The patient was first referred to his attending dentist for an evaluation check-up and immediate extraction of all retained deciduous molars. To correct the posterior crossbite, a hyrax appliance was delivered, and the patient was instructed to activate the appliance twice a day [Figure 5]. There was excellent cooperation and biological response and the midpalatal suture opened within approximately 2 weeks’ time. The appliance was retained into position for 6 months and time was given to the second premolars to erupt. Indeed, the eruption potential of the premolars was excellent and they gradually erupted once the deciduous molars were extracted. Unfortunately, no signs of eruption of the upper left second molar were present.
During the retention phase of the hyrax appliance and before fixed appliances were placed, the patient was referred to the oral surgeon with instructions to remove the unerupted lower third molars due to the proximity to the second molar roots, and to expose and luxate the upper left second molar. No attachments were placed at this point on the molar, and the whole occlusal surface was exposed. With the hyrax still in position, time was given to the upper left second molar to erupt. Not confirming fears of primary failure of eruption, it soon started to erupt into the oral cavity.
In continuation, all upper and lower teeth were bonded with a 0.22 straight wire appliance. Initial wires were 0.14 nickel-titanium (NiTi), and it was decided that the treatment will proceed with very light forces. The patient was seen approximately every 6 weeks and during the summer every 10 weeks, as he was moving from the city. During the last year of his treatment he moved out of town for studies; thus his appointments were delayed.
Wire sequence was 0.14 NiTi, 0.14 SS, 0.16 SS, 0.18 NiTi, 0.18 SS, 0.16 × 0.0.22 NiTi, 0.16 × 0.0.22 SS, and 0.18 × 0.0.25 SS. Triangular elastics were used toward the end of treatment to stabilize the occlusion.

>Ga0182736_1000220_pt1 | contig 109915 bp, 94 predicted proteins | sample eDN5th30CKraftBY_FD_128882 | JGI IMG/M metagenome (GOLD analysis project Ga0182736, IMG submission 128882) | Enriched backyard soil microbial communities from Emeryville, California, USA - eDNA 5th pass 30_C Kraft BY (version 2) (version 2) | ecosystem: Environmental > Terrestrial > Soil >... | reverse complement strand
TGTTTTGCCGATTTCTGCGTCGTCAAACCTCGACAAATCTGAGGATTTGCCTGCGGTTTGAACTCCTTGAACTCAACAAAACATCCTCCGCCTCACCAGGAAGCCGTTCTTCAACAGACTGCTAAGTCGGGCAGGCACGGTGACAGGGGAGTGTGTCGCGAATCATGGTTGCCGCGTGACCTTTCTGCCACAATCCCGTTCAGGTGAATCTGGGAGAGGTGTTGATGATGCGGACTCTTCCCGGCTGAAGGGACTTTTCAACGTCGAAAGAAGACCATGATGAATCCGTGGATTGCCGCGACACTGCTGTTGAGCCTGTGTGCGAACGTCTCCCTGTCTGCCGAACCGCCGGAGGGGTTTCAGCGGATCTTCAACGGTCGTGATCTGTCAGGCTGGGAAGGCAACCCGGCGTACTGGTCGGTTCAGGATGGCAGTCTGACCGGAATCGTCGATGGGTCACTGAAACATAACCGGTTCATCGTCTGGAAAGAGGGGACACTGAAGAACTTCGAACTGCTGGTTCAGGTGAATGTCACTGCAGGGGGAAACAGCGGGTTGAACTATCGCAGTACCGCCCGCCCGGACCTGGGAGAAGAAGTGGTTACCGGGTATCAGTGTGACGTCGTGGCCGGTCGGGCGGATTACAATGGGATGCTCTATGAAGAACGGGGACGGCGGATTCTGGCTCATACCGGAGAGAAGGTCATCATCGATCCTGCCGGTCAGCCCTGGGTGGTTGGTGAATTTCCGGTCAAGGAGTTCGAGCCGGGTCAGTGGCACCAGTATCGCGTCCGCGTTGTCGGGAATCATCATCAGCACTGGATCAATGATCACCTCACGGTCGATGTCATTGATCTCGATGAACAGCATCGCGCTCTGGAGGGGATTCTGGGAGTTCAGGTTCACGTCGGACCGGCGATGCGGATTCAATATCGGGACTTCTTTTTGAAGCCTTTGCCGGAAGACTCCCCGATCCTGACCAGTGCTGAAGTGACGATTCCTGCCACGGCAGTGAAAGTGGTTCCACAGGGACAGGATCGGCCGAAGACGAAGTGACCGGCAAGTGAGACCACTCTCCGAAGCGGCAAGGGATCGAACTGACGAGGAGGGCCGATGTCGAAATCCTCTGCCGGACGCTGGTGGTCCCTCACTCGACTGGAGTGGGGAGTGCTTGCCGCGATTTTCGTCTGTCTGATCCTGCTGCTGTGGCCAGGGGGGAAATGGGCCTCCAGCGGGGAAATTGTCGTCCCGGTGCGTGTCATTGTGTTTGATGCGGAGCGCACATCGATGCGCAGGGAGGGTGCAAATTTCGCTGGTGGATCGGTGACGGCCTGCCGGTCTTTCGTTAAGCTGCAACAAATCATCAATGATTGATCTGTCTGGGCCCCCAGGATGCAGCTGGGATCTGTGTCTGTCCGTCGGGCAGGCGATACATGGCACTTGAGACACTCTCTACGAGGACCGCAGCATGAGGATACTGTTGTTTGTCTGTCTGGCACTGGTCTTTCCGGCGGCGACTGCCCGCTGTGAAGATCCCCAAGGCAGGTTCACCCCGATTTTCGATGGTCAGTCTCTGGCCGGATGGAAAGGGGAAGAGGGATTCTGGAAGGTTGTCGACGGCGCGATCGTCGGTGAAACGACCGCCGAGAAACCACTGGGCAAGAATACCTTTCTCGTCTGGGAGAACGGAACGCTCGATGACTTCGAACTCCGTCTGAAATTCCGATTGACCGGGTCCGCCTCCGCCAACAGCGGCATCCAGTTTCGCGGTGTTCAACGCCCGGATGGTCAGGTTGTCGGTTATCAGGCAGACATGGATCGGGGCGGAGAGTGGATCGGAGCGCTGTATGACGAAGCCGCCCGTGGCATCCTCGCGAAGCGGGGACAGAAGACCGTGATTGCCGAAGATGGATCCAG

Despite all the very questionable treatment dilemmas, the orthodontic treatment progressed excellently with conventional treatment modalities. Not only the premolars erupted rapidly into position but also with the exposure, the luxation, and the time is given, the upper left second molar erupted into the arch. To our great satisfaction, fears of primary failure of eruption were not confirmed.
The treatment outcome of this very challenging case is considered to be excellent. The orthodontic treatment addressed fully the patient’s chief complain of an inability to bite and chew. Class I fully functional occlusion was obtained and the anterior and posterior open bites were fully corrected with excellent interdigitation. Normal overjet and overbite were achieved, along with a balanced face and a beautiful smile [Figures 6-10]. From an almost non-existent smile, with a minimum exposure of the upper central incisors, a full, harmonious, and symmetrical smile was achieved. Comparison of panoramic radiographs revealed eruption of all permanent teeth except from upper third molars that the patient will address at a later stage. Impacted lower third molars had been extracted at the beginning of treatment. Ideal root parallelism was achieved at the completion of treatment and the alveolar growth in the upper left and lower second premolar region, achieved its normal height.
Maxillary Hawley’s and mandibular fixed lingual retainer were given. The patient was instructed to wear the upper Hawley almost full time in the first 6 months, switching to night time use after that period. Hawley retainer was used instead of an Essix, to allow better occlusal interdigitation and enhance stability.